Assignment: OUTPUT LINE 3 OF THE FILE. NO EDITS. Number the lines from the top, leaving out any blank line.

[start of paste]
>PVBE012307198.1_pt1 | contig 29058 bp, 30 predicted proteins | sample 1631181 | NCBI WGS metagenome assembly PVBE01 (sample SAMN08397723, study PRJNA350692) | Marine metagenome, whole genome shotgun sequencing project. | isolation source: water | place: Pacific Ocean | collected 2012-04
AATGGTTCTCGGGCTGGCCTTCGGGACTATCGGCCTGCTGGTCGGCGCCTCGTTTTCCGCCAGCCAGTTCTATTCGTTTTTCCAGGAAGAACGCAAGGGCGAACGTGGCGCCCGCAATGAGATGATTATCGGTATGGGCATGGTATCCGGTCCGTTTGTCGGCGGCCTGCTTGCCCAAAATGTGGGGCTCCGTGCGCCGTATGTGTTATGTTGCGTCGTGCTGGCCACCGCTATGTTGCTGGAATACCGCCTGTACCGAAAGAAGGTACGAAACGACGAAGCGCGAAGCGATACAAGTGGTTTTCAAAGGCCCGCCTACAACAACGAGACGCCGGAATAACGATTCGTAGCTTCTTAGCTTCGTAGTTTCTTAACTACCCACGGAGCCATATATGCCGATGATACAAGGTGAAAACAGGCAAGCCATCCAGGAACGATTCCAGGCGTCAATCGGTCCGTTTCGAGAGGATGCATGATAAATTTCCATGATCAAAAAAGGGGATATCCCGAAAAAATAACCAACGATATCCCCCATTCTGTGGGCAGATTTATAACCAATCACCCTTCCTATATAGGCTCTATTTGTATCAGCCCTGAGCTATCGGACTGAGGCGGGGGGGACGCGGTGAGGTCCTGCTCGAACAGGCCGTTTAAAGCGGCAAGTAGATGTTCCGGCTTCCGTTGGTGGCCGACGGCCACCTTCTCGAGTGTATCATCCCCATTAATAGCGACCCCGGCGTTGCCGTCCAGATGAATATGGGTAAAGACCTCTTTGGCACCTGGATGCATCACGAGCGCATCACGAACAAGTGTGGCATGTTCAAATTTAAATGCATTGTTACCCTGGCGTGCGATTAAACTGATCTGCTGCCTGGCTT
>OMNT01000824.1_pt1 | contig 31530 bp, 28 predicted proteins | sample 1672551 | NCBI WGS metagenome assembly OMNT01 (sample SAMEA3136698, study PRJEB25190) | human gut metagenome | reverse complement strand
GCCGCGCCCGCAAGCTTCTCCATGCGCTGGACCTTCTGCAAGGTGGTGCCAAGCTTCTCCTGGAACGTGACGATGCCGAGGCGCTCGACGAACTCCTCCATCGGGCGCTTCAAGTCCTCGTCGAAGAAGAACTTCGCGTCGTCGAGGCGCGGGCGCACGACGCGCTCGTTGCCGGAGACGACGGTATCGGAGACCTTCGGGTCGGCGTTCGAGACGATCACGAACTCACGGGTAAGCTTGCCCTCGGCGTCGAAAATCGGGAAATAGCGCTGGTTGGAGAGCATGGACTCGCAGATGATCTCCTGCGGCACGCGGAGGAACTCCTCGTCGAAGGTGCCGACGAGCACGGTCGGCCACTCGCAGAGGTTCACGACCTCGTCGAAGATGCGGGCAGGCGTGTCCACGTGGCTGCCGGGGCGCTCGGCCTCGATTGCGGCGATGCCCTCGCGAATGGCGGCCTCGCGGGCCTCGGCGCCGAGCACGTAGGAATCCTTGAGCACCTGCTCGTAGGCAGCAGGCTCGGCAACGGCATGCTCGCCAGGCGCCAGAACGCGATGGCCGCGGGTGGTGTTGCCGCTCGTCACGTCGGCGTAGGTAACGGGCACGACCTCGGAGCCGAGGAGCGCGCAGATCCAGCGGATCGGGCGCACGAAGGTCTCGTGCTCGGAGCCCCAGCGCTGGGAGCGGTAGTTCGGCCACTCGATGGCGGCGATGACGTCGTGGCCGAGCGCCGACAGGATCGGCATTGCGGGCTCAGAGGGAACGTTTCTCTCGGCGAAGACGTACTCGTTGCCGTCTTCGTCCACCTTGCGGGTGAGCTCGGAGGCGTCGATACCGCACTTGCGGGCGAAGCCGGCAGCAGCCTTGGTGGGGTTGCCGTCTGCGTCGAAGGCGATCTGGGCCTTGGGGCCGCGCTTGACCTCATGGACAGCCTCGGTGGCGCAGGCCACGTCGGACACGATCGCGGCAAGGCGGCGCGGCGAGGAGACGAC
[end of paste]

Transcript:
>OMNT01000824.1_pt1 | contig 31530 bp, 28 predicted proteins | sample 1672551 | NCBI WGS metagenome assembly OMNT01 (sample SAMEA3136698, study PRJEB25190) | human gut metagenome | reverse complement strand